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Firm Volatility and Banks: Evidence from U.S. Banking Deregulation (Correa R., Suarez G. A.)

Bank-Borrower Relationships Regulation

Abstract This paper exploits the staggered timing of state-level banking deregulation in the United States during the 1980s to study the causal effect of banking integration on the volatility of non-financial corporations. We find that firm-level employment, production, sales, and cash flows are less volatile after interstate banking deregulation, particularly for firms that have limited access to external finance. This finding suggests that bank-dependent firms exploit wider access to finance after deregulation to smooth out idiosyncratic shocks. In fact, short-term credit becomes less pro-cyclical after out-of-state bank entry is permitted. Finally, lower volatility in real-side variables after deregulation translates into lower idiosyncratic risk in stock returns.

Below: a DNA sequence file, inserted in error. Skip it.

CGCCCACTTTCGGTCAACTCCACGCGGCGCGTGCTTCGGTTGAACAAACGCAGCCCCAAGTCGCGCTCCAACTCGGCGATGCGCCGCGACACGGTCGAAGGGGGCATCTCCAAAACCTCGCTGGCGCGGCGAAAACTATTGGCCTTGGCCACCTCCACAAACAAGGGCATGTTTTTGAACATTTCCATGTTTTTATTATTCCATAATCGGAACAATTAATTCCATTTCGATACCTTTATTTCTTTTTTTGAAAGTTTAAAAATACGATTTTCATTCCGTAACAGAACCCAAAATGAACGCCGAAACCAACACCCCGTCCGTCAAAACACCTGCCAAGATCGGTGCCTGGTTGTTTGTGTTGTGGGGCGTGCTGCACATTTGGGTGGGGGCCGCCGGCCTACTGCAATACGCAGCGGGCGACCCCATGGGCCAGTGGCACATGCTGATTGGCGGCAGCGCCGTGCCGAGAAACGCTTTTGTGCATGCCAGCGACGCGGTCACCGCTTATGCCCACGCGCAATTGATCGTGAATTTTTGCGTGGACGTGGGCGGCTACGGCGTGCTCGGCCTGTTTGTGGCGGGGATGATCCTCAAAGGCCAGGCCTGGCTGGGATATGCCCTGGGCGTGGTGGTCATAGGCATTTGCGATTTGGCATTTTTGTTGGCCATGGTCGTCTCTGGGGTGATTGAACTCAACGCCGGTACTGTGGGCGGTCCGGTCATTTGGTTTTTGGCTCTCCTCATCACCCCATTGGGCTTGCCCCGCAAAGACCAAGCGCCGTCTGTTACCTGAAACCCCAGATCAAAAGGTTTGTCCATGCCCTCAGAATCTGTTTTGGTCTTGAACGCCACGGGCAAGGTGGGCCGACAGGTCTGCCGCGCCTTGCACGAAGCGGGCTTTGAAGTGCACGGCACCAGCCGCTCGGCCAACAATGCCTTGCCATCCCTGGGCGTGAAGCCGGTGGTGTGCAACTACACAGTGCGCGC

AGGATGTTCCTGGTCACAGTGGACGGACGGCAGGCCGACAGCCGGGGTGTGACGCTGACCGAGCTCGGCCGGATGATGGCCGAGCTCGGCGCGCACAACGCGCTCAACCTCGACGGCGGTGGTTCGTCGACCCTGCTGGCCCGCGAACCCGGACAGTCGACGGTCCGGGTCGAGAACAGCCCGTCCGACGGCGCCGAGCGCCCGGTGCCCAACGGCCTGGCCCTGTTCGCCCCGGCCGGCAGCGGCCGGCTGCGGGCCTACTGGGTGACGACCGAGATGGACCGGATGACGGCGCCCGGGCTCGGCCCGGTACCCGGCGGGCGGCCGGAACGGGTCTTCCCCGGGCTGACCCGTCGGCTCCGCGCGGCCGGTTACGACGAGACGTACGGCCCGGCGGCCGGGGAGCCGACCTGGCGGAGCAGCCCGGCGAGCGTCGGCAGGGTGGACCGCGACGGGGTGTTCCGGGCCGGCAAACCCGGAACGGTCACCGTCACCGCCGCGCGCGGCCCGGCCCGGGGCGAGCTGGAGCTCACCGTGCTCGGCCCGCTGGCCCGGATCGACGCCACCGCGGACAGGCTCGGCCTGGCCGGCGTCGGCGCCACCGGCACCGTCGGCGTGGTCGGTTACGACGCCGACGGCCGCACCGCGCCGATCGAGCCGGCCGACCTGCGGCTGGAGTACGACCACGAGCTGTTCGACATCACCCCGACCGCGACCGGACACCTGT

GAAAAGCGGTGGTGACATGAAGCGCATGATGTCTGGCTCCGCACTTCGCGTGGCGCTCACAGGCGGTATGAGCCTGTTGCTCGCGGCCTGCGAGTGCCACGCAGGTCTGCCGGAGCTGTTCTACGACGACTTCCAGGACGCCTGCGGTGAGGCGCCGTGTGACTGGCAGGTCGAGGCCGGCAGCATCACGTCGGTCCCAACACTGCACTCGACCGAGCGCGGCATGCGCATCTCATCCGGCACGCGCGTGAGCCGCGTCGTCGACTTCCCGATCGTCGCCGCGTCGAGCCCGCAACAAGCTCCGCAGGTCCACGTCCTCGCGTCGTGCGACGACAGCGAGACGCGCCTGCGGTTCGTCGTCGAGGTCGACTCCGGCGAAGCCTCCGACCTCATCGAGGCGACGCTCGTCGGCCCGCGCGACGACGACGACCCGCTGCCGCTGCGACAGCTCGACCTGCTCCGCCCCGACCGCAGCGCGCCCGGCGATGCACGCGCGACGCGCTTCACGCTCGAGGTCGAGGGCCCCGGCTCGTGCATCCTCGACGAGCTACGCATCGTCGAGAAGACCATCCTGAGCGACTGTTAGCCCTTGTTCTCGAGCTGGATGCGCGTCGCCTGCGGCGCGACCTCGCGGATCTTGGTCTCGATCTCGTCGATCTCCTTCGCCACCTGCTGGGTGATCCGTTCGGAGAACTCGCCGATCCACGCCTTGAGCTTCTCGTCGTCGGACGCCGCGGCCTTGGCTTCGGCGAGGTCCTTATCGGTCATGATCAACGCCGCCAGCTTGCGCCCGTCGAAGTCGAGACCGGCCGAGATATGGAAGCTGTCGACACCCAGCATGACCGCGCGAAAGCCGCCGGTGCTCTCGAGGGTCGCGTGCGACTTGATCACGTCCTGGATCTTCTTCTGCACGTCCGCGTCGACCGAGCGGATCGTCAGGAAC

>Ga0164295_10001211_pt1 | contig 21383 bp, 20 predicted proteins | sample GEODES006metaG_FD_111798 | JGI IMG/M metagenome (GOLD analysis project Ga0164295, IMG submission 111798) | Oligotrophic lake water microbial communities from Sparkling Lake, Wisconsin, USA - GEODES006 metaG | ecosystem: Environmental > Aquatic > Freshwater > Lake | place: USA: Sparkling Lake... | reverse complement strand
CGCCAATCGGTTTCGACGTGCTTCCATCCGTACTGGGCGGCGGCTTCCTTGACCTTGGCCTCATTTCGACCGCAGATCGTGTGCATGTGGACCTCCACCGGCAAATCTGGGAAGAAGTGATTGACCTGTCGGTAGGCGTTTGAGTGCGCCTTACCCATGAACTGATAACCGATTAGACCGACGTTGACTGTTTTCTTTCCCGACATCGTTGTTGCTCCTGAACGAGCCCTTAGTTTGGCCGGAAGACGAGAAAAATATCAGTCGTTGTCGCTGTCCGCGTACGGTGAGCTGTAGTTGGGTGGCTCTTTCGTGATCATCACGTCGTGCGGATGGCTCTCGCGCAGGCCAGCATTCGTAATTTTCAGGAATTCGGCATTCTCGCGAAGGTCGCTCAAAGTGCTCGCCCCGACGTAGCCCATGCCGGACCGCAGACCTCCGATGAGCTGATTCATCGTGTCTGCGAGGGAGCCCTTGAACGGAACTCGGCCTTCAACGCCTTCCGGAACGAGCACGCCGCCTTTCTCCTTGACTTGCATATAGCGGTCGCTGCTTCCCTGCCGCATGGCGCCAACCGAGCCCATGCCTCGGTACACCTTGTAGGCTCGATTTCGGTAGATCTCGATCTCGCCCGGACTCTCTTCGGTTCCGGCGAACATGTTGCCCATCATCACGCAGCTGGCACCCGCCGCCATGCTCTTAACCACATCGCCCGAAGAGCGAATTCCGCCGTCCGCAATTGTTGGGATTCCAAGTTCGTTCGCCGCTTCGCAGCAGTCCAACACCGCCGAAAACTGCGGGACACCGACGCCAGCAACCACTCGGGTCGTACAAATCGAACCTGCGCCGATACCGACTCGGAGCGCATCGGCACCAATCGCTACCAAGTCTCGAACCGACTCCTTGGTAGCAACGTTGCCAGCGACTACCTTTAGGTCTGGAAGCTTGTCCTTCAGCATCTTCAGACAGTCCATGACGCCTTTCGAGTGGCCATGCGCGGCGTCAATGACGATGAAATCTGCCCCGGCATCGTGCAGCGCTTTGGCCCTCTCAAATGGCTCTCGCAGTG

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Libref/ Correa R., Suarez G. A. (2009) “Firm Volatility and Banks: Evidence from U.S. Banking Deregulation”, Finance and Economics Discussion Paper № 2009-46, pp. 1-42
© Программирование — Александр Красильников, 2008
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